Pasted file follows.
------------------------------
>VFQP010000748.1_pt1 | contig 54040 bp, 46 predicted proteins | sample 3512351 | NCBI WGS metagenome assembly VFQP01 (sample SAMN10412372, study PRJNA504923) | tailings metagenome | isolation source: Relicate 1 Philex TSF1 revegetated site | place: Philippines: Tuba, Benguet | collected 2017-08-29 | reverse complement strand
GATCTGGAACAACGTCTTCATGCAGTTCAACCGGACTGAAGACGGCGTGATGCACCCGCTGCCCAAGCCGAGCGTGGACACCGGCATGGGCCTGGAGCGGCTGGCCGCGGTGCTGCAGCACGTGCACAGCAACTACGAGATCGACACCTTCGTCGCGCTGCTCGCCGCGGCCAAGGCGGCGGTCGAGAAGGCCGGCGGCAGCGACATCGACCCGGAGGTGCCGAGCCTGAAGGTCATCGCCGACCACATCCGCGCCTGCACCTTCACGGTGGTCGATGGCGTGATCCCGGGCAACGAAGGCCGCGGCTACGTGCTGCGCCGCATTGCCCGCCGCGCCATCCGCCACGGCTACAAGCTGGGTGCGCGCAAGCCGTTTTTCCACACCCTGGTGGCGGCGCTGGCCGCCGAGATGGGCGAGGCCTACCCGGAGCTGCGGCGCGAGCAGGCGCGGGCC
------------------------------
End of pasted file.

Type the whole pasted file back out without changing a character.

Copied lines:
>VFQP010000748.1_pt1 | contig 54040 bp, 46 predicted proteins | sample 3512351 | NCBI WGS metagenome assembly VFQP01 (sample SAMN10412372, study PRJNA504923) | tailings metagenome | isolation source: Relicate 1 Philex TSF1 revegetated site | place: Philippines: Tuba, Benguet | collected 2017-08-29 | reverse complement strand
GATCTGGAACAACGTCTTCATGCAGTTCAACCGGACTGAAGACGGCGTGATGCACCCGCTGCCCAAGCCGAGCGTGGACACCGGCATGGGCCTGGAGCGGCTGGCCGCGGTGCTGCAGCACGTGCACAGCAACTACGAGATCGACACCTTCGTCGCGCTGCTCGCCGCGGCCAAGGCGGCGGTCGAGAAGGCCGGCGGCAGCGACATCGACCCGGAGGTGCCGAGCCTGAAGGTCATCGCCGACCACATCCGCGCCTGCACCTTCACGGTGGTCGATGGCGTGATCCCGGGCAACGAAGGCCGCGGCTACGTGCTGCGCCGCATTGCCCGCCGCGCCATCCGCCACGGCTACAAGCTGGGTGCGCGCAAGCCGTTTTTCCACACCCTGGTGGCGGCGCTGGCCGCCGAGATGGGCGAGGCCTACCCGGAGCTGCGGCGCGAGCAGGCGCGGGCC